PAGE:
by MONITOR
MR Tony Blair clocked up more air miles with visits to Moscow, Berlin, Luxembourg, Paris, London (for Prime Minister's Questions) and, finally, Brussels. In part he was seeking support for his agenda at the G8 meeting at Gleneagles in July, but he was also explaining why Britain would not give up the EU budget rebate which Margaret Thatcher had negotiated 20 years ago. Predictably, the EU summit in Brussels put its new constitution on ice following the French and Dutch rejections and failed to reach an agreement on the 2007-2013 budget. Chancellor Schroder of Germany told Mr Blair that there was “no place for national egotism” in the EU but is not thought to have told President Chirac also. In Germany, the leader of the opposition Christian Democrats, Angel Merkel, who is thought likely to defeat Herr Schroder at the next election, said she thought Mr Blair was right about the rebate.

Michael Jackson, the singer, was found not guilty on ten charges of child abuse after a 16-week trial in Santa Maria, California. In TV interviews members of the jury said they had their doubts about Mr Jackson but the accusations against him had not been proved “beyond reasonable doubt”. In New York, Dennis Kozlowski and Mark Swartz, the former CEO and chief finance officer of Tyco International, were found guilty of stealing $150 million from the company after a four-month trial. In Italy a referendum that would have made possible embryo experimentation was defeated when the turn-out reached only 30 per cent instead of the 50 per cent required for its validity; the Catholic Church had called on its faithful to abstain from voting.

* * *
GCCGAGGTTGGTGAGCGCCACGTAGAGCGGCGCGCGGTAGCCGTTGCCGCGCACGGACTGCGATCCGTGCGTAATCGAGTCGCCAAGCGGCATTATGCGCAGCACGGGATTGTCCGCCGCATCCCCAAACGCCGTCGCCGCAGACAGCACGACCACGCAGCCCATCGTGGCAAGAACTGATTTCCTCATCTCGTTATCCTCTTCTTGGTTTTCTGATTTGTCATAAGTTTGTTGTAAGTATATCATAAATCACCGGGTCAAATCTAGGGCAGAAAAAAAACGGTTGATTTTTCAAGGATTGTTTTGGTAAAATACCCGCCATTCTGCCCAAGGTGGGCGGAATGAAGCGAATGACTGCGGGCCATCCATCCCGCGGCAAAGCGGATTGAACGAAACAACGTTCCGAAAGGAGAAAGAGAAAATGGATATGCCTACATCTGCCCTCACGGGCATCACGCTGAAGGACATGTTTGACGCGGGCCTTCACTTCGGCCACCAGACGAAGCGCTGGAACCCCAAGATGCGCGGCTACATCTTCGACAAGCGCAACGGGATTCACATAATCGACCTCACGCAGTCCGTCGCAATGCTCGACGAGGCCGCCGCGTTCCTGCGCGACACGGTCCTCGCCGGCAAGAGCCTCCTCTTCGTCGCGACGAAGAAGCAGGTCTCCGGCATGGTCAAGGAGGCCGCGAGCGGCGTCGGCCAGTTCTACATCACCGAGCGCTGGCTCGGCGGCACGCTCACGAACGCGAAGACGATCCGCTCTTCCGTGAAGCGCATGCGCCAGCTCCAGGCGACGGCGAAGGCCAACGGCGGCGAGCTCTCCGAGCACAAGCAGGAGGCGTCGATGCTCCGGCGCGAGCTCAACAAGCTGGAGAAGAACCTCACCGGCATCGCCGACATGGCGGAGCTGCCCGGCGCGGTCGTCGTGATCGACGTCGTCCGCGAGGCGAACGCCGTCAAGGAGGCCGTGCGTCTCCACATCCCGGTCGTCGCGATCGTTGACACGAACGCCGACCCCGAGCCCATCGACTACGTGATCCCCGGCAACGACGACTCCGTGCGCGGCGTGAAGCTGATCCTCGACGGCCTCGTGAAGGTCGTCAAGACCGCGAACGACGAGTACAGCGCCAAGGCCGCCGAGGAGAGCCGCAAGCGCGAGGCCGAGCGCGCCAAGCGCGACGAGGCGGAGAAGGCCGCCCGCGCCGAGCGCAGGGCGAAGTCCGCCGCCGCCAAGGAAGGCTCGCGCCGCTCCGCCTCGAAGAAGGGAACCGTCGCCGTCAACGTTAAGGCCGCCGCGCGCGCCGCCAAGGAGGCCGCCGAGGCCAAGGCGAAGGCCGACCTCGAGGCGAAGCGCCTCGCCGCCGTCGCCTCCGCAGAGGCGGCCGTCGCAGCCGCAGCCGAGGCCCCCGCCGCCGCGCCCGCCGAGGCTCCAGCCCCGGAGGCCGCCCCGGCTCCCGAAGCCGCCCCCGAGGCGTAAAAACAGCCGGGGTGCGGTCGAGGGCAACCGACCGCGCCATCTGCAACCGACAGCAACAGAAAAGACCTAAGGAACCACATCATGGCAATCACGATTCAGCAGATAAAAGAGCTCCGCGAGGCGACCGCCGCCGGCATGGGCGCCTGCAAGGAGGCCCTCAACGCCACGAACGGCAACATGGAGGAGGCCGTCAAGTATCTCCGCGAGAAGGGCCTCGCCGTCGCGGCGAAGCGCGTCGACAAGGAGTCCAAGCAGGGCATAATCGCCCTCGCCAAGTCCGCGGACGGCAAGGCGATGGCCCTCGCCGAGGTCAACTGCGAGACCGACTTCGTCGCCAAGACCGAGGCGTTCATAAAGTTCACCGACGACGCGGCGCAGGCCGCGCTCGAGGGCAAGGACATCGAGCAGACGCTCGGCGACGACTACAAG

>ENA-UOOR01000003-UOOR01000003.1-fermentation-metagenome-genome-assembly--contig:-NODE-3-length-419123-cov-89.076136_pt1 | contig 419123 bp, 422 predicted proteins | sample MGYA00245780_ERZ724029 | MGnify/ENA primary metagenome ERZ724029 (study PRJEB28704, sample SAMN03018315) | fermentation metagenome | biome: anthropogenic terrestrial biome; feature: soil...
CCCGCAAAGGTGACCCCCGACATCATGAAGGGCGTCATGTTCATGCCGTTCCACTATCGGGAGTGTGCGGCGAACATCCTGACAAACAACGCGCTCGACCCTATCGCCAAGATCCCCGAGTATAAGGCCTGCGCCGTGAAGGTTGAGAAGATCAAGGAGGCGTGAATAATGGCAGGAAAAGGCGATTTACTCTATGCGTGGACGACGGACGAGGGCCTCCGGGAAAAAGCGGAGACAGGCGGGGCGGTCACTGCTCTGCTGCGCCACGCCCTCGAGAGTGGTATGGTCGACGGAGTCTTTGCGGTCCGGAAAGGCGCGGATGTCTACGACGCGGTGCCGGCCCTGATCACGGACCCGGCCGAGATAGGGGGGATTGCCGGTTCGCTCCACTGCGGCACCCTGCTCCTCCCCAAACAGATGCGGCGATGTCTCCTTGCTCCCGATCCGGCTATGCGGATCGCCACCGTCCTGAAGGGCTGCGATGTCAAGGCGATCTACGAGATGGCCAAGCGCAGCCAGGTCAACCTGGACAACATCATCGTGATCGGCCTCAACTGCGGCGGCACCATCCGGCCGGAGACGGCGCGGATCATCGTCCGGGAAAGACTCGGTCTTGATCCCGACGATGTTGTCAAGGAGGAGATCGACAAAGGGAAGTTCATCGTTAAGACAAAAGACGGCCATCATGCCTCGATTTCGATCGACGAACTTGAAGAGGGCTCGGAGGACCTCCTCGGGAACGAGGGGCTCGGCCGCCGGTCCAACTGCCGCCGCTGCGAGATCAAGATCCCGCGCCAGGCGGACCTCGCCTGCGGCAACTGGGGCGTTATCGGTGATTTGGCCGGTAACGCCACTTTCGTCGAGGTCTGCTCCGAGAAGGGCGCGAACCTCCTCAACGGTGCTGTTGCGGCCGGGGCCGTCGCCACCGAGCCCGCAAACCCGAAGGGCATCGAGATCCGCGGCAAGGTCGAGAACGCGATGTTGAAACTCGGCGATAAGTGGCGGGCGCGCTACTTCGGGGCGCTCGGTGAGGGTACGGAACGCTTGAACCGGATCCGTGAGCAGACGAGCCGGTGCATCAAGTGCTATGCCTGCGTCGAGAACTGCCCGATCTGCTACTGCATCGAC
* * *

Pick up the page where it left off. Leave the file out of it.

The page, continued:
Ms Ruth Kelly, Education Secretary, announced that by 2010 schools in Britain will be open for breakfast at 8am and allow children to stay for afternoon tea until 6pm, in order to help working parents; lessons will also be provided. The National Audit Office said that more than one-third of Britain's armed forces would have difficulty deploying within the time limit set by defence chiefs. It was reported that Prince William intends to join the Army.by MONITOR

MR Tony Blair clocked up more air miles with visits to Moscow, Berlin, Luxembourg, Paris, London (for Prime Minister's Questions) and, finally, Brussels. In part he was seeking support for his agenda at the G8 meeting at Gleneagles in July, but he was also explaining why Britain would not give up the EU budget rebate which Margaret Thatcher had negotiated 20 years ago. Predictably, the EU summit in Brussels put its new constitution on ice following the French and Dutch rejections and failed to reach an agreement on the 2007-2013 budget. Chancellor Schroder of Germany told Mr Blair that there was “no place for national egotism” in the EU but is not thought to have told President Chirac also. In Germany, the leader of the opposition Christian Democrats, Angel Merkel, who is thought likely to defeat Herr Schroder at the next election, said she thought Mr Blair was right about the rebate.